I'm not sure how this happened, but this week we ended up with an abundance of greens. You would think that odd for this late in the growing season, but some of the greens are quite hardy and thrive in cold weather. There was so much between what I picked up at the Farmer's Market on Wednesday and what we received in the CSA that I knew we couldn't possibly digest that many greens before they wilted. So I went to work blanching for freezing. From what appeared to be a humongous mountain of greens I stored a one gallon bag of mixed blanched greens for use over the winter. Normally I prefer to sauté them and eat them fresh, but I also like having them on hand during the winter for making soups, stews, pasta etc. I freeze some of the darndest things, that you would never think could be frozen. Tomatoes don't even have to be blanched-just wash, dry and freeze on a tray until solid, then pop them in a bag. Parsley, cilantro and basil can be washed, dried and frozen in bags for use over the winter as well. No, they don't taste as good as fresh, but at least they are local and I know where they came from. Too much arugula? Try making pesto with it. Pesto freezes beautifully and is great to have on hand for a quick pasta, pizza, foccacia or crostini. And be creative with your pesto--it doesn't have to be pine nuts--you can use any nuts you have on hand. Just toast them and add them to the mixture. I've used almonds, pecans, walnuts and pistachios in the past. You can also use a variety of different cheeses, or even leave out the cheese until you're ready to use the pesto and mix it in after thawing and just before using. Pesto goes a long way, so I've found it is helpful to freeze it in ice cube trays and then once frozen transfer the cubes into a plastic bag or container. That way you don't have to thaw out a huge container and feel like you need to use it all at once. Half pint dairy containers also work nicely, but often that's too much for just one dish as well. Be sure to have plenty of garlic on hand when making pesto...it's just not the same without all the garlic, and a bit of salt too. Here's my basic recipe:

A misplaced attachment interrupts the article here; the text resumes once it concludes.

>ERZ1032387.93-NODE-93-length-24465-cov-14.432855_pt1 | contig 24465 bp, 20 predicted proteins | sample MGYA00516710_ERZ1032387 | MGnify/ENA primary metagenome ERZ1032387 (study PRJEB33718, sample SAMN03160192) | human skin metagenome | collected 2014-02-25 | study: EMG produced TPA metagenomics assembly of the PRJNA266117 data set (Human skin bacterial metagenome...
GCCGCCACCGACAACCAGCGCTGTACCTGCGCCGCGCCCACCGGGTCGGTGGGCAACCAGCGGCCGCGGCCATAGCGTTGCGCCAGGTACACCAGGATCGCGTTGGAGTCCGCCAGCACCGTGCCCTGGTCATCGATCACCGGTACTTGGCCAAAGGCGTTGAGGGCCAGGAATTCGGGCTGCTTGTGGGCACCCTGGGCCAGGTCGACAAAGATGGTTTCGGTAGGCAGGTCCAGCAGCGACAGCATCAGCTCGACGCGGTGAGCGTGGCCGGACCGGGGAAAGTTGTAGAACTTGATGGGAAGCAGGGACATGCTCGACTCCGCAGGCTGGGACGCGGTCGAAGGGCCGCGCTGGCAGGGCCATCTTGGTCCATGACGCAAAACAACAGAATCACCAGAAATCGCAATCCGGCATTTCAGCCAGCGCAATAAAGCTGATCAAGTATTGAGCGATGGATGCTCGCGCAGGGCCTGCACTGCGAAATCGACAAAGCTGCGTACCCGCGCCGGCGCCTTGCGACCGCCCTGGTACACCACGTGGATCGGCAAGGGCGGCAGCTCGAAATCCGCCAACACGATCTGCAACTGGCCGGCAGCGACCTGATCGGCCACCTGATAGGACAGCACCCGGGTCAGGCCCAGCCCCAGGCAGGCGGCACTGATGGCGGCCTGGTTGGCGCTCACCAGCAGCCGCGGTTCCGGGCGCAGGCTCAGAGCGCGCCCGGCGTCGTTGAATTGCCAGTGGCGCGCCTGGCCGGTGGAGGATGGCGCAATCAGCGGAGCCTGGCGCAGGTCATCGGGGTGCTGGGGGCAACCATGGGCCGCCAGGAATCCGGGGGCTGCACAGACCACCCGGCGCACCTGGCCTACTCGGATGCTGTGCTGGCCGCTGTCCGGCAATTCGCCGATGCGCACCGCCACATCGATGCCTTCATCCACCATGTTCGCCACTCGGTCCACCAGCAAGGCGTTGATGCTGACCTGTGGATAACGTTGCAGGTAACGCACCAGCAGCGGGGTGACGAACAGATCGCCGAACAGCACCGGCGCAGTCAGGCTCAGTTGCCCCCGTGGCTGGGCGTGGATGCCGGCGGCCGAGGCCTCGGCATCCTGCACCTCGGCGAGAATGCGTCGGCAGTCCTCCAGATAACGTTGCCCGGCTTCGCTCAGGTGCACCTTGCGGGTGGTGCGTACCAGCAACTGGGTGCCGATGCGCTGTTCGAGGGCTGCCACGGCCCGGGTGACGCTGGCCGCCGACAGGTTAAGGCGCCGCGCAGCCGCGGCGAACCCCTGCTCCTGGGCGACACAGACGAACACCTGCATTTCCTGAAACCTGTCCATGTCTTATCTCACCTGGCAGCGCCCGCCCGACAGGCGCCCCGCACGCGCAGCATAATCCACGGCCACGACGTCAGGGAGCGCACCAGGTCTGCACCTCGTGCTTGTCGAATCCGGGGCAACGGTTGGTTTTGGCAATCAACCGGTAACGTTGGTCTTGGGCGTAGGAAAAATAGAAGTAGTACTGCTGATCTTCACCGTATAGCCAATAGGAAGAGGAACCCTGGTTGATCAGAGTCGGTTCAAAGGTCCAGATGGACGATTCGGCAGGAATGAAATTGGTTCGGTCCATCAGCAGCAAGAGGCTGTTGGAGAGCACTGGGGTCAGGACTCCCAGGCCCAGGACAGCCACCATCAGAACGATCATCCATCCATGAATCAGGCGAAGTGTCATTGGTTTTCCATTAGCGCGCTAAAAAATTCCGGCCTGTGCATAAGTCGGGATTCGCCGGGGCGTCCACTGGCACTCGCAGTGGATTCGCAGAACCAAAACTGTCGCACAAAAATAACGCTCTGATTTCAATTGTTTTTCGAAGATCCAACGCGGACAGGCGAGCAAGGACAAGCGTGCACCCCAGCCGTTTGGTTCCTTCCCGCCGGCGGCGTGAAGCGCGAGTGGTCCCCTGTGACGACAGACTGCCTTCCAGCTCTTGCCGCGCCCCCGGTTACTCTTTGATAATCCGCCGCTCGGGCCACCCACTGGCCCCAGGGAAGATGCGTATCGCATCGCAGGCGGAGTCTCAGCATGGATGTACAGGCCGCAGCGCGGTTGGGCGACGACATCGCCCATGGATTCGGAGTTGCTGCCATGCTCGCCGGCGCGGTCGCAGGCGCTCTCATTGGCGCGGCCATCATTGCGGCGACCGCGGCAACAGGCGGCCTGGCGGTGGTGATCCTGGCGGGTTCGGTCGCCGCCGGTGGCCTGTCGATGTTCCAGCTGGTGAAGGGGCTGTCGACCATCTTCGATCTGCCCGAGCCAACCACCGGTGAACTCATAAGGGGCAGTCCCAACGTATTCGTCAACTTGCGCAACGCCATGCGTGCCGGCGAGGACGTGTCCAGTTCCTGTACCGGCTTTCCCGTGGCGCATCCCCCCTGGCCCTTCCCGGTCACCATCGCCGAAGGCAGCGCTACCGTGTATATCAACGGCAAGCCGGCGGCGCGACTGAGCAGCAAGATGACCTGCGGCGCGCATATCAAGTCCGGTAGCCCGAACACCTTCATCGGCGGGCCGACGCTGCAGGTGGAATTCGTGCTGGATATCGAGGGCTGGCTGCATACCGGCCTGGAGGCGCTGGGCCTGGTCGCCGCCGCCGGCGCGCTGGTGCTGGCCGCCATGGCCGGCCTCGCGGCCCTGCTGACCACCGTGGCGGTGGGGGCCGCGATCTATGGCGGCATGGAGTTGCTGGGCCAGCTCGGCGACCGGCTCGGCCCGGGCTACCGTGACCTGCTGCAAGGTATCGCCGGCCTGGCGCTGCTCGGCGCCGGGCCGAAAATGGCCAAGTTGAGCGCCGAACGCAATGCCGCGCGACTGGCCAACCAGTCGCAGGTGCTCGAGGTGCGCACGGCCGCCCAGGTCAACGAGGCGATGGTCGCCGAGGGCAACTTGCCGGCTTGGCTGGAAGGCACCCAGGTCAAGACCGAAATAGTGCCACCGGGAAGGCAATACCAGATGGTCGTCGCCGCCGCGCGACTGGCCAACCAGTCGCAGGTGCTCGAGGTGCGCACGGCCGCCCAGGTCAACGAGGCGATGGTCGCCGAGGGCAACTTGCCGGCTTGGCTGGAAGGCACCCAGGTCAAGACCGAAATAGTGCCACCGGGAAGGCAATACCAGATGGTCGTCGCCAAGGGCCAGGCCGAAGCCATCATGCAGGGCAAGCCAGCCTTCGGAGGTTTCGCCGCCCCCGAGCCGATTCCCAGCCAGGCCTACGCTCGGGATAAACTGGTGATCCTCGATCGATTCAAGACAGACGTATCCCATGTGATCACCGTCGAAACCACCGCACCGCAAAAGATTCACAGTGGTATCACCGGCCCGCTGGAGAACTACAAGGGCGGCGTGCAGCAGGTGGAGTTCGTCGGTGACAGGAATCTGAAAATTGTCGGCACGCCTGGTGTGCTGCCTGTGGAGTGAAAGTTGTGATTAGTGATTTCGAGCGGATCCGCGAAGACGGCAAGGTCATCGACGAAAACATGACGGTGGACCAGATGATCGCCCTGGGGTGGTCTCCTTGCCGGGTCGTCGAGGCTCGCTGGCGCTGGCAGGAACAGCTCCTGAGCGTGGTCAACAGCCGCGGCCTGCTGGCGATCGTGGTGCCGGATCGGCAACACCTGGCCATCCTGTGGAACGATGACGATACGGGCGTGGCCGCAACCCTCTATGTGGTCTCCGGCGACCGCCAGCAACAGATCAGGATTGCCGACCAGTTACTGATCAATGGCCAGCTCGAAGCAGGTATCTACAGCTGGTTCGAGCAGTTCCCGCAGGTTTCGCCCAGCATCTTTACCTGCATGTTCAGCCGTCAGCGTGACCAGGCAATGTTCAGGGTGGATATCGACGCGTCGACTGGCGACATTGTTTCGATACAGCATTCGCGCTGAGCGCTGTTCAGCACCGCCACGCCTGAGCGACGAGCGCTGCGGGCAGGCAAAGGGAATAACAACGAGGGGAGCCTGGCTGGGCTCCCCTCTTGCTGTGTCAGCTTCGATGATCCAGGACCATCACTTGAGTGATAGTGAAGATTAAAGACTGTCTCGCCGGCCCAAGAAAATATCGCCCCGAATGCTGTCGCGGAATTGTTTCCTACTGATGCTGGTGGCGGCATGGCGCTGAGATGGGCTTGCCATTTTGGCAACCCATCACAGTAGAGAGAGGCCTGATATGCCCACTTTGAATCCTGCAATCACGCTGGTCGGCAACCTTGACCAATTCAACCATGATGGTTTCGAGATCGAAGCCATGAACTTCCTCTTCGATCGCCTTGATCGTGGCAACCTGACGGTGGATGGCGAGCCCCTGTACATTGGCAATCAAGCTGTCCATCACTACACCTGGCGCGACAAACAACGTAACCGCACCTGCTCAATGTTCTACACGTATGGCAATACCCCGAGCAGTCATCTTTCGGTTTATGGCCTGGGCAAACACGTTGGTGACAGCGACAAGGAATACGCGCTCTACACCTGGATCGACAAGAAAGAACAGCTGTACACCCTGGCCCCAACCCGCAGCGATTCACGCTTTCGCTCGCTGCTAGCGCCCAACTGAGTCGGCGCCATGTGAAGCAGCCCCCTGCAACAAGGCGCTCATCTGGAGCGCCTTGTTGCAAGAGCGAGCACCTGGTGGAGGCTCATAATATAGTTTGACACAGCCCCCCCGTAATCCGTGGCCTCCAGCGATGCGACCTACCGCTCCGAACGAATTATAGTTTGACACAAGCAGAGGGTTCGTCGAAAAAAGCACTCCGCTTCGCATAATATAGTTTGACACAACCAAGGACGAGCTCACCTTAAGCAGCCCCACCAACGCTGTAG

1 bunch basil washed, dried and leaves removed; 1 head of garlic; a handful of toasted nuts; a couple of pinches of salt; a small mound of grated hard cheese, like parmesan or asiago...the better the quality, the better the pesto; and of course extra virgin olive oil, again, the better the quality, the better the pesto. Throw everything except the oil into the food processor and chop until it's well processed, then gradually add olive oil to taste. YUM!